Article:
Investigative Reporting at the Journal
The "conscience of business."
HENRY GEMMILL, former managing editor
JOURNAL REPORTERS HAVE BEEN among the first to reveal wrong doing in high government places, in overseas financial dealings, in guarded palaces, corporate boardrooms, and union halls. Their names may not be as familiar as Woodward or Bernstein, but they command equal respect as investigative reporters on the financial scene. They deal with the frailties of human nature and the motives that prompt some people to contribute to, and other to defraud, society.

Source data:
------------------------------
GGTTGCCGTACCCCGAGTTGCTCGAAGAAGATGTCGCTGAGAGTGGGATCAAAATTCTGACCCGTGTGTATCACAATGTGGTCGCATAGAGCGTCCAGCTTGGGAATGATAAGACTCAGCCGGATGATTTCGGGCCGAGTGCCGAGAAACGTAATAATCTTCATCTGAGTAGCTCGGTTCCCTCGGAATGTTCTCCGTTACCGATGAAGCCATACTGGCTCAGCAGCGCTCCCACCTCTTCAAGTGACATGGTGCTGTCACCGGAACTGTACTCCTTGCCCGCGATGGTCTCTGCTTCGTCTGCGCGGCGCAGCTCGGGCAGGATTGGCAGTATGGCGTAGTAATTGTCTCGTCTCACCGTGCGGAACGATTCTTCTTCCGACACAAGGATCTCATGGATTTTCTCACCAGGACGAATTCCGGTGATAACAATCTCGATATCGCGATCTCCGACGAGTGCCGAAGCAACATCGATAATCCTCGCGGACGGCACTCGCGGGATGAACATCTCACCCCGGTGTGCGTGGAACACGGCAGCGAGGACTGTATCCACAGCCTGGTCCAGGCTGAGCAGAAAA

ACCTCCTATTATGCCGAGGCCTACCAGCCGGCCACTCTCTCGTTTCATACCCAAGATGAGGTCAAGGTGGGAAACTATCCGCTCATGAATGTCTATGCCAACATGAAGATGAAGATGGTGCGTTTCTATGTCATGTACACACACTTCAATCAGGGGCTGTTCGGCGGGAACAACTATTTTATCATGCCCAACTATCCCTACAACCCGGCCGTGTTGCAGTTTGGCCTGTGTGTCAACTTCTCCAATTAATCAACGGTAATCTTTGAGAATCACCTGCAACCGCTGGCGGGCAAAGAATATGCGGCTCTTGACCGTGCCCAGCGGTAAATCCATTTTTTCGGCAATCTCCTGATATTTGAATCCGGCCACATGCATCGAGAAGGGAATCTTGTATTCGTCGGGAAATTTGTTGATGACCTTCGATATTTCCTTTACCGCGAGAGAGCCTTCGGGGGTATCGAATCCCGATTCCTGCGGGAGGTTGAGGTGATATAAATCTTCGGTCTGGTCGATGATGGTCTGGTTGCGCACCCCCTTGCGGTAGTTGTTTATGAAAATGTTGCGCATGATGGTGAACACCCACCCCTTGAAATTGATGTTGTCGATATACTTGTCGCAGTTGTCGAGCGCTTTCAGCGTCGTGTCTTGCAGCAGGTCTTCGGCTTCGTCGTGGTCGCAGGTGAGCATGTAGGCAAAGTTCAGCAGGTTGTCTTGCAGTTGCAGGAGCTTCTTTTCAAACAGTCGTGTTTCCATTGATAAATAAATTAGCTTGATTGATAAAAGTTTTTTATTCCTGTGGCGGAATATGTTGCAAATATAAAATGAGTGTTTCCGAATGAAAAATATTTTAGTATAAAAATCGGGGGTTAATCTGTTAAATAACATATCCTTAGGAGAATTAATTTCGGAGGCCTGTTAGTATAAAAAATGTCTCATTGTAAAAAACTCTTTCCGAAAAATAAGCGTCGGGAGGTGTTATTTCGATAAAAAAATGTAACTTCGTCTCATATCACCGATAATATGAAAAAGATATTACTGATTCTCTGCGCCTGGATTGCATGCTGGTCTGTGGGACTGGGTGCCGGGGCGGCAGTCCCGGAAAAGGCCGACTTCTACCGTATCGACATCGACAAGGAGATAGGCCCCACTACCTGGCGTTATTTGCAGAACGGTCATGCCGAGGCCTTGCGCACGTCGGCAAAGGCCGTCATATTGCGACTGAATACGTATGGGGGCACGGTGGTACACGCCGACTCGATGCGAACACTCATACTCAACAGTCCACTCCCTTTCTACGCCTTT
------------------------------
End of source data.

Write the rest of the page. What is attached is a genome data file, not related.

In the mid- 1970s, two years after the disappearance of former Teamsters' Union boss Jimmy Hoffa, the Journal detailed the alleged "sweetheart" deals in which firms were paying Tony Provenzano's union men wages far below those set forth in the National Motor Freight Agreement. The article revealed that Hoffa had been unhappy with the "sweetheart" arrangement and might have fought to overturn the deal. His disappearance, the Journal surmised, may have been linked to the threat posed by Hoffa's possible return to power as president of the Teamsters.